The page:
The Exotic Sounds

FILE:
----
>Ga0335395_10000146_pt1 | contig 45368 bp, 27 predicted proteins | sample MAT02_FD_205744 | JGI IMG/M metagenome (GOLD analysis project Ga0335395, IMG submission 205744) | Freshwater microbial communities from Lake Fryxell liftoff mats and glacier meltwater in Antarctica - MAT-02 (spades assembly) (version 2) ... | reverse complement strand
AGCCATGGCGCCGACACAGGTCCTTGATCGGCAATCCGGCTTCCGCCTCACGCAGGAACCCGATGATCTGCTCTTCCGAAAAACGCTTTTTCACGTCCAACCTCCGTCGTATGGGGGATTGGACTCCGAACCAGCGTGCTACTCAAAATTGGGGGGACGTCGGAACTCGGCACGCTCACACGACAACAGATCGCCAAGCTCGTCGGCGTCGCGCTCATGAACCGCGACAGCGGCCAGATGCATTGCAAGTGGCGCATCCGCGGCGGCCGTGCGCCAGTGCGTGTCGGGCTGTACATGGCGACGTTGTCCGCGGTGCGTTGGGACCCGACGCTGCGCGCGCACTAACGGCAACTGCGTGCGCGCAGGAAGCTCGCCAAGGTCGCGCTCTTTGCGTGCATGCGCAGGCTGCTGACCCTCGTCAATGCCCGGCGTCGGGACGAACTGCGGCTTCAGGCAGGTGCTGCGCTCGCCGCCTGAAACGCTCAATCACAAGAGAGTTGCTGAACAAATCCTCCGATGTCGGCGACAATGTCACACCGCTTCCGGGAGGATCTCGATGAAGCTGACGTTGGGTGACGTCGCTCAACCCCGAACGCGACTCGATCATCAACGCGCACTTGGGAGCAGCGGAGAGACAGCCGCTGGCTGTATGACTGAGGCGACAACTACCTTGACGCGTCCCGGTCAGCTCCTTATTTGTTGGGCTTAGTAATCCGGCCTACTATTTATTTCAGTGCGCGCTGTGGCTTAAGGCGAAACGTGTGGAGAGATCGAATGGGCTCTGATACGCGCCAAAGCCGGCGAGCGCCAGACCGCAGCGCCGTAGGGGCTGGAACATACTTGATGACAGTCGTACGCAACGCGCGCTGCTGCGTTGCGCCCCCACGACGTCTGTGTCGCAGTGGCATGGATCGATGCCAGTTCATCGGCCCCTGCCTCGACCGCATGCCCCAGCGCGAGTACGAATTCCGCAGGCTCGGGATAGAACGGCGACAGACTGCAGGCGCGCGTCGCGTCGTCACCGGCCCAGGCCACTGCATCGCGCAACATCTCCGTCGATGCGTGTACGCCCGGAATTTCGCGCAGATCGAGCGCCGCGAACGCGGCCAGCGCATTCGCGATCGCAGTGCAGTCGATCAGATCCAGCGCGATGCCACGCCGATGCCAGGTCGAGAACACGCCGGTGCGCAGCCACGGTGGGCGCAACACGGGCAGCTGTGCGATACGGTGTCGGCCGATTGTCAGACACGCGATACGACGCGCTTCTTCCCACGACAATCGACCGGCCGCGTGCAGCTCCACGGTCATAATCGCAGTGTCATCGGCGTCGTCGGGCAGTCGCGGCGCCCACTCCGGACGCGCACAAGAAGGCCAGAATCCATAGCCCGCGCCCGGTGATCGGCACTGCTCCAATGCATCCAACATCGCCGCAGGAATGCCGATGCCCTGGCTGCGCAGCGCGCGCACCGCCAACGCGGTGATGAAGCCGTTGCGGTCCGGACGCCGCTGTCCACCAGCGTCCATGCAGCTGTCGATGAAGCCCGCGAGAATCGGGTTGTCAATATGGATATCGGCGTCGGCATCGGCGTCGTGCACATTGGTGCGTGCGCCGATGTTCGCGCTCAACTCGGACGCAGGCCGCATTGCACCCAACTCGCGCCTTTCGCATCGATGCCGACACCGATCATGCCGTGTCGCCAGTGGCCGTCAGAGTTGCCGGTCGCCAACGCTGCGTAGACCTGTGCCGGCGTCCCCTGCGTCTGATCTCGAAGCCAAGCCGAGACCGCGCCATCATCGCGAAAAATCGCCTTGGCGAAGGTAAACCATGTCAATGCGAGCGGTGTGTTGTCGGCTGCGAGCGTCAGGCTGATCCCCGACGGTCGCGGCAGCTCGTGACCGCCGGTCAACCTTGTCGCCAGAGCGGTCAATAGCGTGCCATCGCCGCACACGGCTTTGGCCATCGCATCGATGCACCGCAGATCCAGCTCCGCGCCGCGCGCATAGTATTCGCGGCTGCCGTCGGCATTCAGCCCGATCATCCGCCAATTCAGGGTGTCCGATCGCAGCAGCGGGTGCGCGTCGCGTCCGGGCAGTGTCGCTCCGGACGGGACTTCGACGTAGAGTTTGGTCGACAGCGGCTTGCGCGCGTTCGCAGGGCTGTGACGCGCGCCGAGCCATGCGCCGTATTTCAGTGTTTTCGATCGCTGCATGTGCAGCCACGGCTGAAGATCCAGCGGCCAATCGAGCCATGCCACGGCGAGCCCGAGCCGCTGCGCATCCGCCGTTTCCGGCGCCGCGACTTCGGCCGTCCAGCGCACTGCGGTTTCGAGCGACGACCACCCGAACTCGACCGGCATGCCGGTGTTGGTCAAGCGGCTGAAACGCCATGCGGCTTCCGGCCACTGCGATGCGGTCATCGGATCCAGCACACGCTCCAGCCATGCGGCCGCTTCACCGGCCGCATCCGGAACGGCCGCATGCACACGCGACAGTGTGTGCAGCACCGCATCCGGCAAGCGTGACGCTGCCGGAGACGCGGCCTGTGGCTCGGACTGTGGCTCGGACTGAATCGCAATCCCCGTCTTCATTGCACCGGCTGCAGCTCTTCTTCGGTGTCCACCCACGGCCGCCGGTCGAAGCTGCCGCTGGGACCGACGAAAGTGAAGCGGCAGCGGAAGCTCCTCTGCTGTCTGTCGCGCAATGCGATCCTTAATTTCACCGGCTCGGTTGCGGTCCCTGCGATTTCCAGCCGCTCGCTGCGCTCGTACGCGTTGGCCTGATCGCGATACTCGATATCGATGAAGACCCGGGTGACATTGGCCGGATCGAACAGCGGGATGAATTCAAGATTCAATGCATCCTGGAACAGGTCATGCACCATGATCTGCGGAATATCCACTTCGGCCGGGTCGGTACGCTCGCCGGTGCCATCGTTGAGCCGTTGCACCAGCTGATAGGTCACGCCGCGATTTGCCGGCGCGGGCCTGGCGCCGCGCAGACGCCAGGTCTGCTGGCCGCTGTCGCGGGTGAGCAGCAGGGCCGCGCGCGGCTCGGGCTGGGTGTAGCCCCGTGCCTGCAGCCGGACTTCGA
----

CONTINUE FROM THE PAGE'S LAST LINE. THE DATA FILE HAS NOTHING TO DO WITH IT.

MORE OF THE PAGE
Fans of Exotica music are caught in a twofold time loop. Firstly, they come back to vintage material of the golden 50's and vibrant 60's time and again, bathing in waves of nostalgia, submerging into Hollywood strings and getting a good night's moonlight tan thanks to shimmering vibraphone glints. Secondly, this repetitive cycle is itself based on recycled material. How many versions of Misirlou/Miserlou, Taboo, Bali Ha'i and Caravan have they encountered once they fell prey to the vivacious dioramas the genre offers? It's this particular blend of already known material with new takes and interpretations that makes the genre so exciting to some and a tad boring for others. There's the occasional surprise, though: new material! Never heard before! Found on dusty reels behind a radiator! And then there's an even superior moment that outshines everything an Exotica fan could've wished for. This moment has a name, a geographic location and five faces: Ìxtahuele from Sweden are the genre-related surprise of 2012 for me and one of the up-and-coming bands that will most definitely leave an everlasting impression. The band focuses on the halcyon days of Exotica and transports them unharmed and in sparkling quality to contemporary ears. But best of all is the fact that all of their compositions are unique, never heard before and tremendously melodious. This is neither third-stream music nor convoluted Jazz extravaganza. It's faux-Polynesian glamour with savage particles, tropical birdcalls and an iridescently gleeful nucleus. The quintet consists of a whopping amount of three percussionists, and you hear their incessant impetus with every note: Johan Hjalmarsson is a dedicated percussionist, whereas both Mattias Uneback and Wictor Lind are also vibraphonists. While Carl Turesson Bernehed delivers either utterly catchy piano motifs or suave accentuations, bassist Henrik Nilsson is responsible for the belly-massaging vibrance of each tune. Talking about tunes: so far, the band has come up with four stellar compositions that can be heard in their entirety on Ìxtahuele's BandPage on Facebook. No proper release has been green-lit at time of writing, and believe me, this is an audacity of the gargantuan kind! Their material is so utterly dreamy, technicolored and at times even cinematic that I can only hope for further hits. In the meantime, let's check out the aforementioned four arrangements that are gathered on their showcase EP which is tentatively called The Exotic Sounds Of Ìxtahuele.